The interior of Schlick's cafe in Bitter Sweet

The interior of Schlick's cafe in Bitter Sweet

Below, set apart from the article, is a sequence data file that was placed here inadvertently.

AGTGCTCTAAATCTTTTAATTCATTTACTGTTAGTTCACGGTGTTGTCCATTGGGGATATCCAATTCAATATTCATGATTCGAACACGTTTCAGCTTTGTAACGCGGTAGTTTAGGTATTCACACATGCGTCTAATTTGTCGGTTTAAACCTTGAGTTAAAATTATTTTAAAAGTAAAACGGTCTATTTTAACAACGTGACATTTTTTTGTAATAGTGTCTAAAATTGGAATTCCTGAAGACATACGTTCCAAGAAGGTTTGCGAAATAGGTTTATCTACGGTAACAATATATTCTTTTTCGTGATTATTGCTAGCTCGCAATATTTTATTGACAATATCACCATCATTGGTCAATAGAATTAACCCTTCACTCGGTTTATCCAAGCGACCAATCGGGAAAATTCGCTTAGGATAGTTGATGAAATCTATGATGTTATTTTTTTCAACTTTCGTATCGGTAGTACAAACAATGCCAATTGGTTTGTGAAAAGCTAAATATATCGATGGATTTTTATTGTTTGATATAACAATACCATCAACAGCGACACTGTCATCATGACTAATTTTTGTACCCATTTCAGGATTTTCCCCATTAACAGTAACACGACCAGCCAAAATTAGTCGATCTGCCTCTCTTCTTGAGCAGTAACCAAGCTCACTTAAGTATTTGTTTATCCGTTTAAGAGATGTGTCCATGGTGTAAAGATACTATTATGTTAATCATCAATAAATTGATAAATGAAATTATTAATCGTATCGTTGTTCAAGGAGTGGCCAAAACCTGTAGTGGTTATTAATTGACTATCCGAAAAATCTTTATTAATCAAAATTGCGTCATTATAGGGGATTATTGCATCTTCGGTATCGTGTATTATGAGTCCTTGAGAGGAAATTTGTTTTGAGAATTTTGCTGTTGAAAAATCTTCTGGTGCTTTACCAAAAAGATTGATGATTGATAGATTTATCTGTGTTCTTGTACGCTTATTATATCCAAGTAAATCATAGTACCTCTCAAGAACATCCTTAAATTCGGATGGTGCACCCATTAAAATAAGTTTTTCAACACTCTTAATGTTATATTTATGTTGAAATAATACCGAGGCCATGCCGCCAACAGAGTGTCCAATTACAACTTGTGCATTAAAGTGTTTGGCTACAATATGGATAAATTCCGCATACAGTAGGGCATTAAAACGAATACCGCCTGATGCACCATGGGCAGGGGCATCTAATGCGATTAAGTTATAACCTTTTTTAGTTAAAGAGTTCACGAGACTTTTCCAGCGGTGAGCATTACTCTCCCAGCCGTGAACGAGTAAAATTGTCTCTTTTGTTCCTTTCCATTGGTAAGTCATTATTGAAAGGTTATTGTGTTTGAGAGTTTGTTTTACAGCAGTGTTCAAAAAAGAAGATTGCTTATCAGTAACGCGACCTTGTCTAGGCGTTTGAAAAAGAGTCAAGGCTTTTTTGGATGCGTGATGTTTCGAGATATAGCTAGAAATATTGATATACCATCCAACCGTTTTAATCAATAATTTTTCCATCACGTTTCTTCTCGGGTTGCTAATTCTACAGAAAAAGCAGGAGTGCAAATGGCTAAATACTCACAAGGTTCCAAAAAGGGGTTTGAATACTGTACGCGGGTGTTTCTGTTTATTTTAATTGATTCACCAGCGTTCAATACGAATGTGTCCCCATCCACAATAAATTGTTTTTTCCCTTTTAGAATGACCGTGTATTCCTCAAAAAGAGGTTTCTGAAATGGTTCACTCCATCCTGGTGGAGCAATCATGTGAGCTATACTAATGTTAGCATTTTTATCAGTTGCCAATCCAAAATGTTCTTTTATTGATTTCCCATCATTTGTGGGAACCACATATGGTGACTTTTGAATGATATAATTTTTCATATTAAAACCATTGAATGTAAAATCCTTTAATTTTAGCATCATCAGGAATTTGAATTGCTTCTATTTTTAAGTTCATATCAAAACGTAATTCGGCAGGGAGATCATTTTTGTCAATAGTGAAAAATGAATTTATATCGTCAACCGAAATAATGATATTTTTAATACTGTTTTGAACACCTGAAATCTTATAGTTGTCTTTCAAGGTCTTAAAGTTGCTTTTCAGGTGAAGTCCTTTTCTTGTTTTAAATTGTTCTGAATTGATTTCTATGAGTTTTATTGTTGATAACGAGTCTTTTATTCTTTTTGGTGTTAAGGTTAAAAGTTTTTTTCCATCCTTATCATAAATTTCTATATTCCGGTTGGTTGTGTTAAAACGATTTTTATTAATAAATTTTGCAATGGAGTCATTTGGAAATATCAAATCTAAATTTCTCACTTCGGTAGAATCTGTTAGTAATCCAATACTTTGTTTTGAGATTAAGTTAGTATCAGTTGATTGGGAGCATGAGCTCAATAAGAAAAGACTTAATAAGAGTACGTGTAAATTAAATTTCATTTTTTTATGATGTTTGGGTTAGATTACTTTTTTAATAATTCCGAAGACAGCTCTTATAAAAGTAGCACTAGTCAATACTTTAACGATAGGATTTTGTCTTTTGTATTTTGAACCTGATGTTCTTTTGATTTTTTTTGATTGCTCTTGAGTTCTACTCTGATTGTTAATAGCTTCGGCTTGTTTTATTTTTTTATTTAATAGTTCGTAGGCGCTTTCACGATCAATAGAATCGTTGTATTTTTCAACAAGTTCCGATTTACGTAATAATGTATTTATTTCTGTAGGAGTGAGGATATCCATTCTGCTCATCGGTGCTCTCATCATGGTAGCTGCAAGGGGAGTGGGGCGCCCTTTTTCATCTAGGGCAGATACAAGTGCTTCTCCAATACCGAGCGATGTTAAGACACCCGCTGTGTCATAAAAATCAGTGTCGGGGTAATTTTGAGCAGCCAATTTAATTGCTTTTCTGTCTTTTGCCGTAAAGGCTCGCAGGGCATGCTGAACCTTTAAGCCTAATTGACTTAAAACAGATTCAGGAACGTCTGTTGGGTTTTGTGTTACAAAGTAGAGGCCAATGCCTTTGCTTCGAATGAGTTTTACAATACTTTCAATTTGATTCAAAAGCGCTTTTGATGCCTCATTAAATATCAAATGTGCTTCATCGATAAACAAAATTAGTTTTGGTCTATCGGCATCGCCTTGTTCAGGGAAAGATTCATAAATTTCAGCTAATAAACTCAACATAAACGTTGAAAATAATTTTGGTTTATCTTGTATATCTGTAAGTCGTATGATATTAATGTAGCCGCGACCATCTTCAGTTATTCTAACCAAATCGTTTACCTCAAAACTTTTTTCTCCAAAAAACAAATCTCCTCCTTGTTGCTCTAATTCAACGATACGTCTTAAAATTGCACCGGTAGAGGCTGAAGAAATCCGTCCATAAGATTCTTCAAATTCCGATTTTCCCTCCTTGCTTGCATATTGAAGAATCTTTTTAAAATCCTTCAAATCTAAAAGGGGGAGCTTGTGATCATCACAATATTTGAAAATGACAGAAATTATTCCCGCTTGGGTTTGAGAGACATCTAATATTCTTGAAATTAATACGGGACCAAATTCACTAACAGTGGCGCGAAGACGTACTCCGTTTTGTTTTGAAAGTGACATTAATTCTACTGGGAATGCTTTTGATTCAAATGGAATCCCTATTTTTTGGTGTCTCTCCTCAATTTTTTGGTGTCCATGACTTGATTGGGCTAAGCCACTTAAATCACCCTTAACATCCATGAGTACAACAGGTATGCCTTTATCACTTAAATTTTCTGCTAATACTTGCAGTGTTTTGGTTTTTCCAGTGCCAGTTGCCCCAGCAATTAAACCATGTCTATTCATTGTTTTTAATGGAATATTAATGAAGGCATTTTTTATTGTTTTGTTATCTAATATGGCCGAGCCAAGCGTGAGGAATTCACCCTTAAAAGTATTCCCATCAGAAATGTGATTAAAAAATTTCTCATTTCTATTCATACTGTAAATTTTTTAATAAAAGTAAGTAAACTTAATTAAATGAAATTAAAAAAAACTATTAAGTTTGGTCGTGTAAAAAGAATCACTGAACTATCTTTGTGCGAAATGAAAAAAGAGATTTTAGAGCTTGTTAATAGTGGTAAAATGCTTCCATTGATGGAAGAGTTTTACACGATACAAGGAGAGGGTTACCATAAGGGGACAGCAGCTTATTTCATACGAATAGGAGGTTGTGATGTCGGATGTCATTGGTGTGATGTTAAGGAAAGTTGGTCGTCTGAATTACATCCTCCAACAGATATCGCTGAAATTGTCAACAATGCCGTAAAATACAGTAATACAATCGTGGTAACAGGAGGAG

The operetta Bitter Sweet was a huge responsibility for Coward, as for the first time he was in complete control of a show, as writer, composer, lyricist and director. It was unashamedly nostalgic, but Coward was reflecting a change in public taste, as the brittle, sophisticated 1920s gave way to the more sober, nostalgic 1930s. London critics gave it a lukewarm reception, predicting that it would only run three months but Coward had judged the public mood perfectly. It ran for 18 months in London and transferred to Broadway. The story is told in flashback. Lady Shayne recalls her elopement with Carl, her music teacher the night before her wedding and their life together in Vienna before he is tragically killed in a duel with Captain Lutte, seen seated in this photograph. The hit song was 'I’ll See You Again'. The song 'If Love Were All', included a phrase which came to haunt Coward. ‘All I have is just, a talent to amuse’ became a cliché used by every journalist ever after to describe his talents.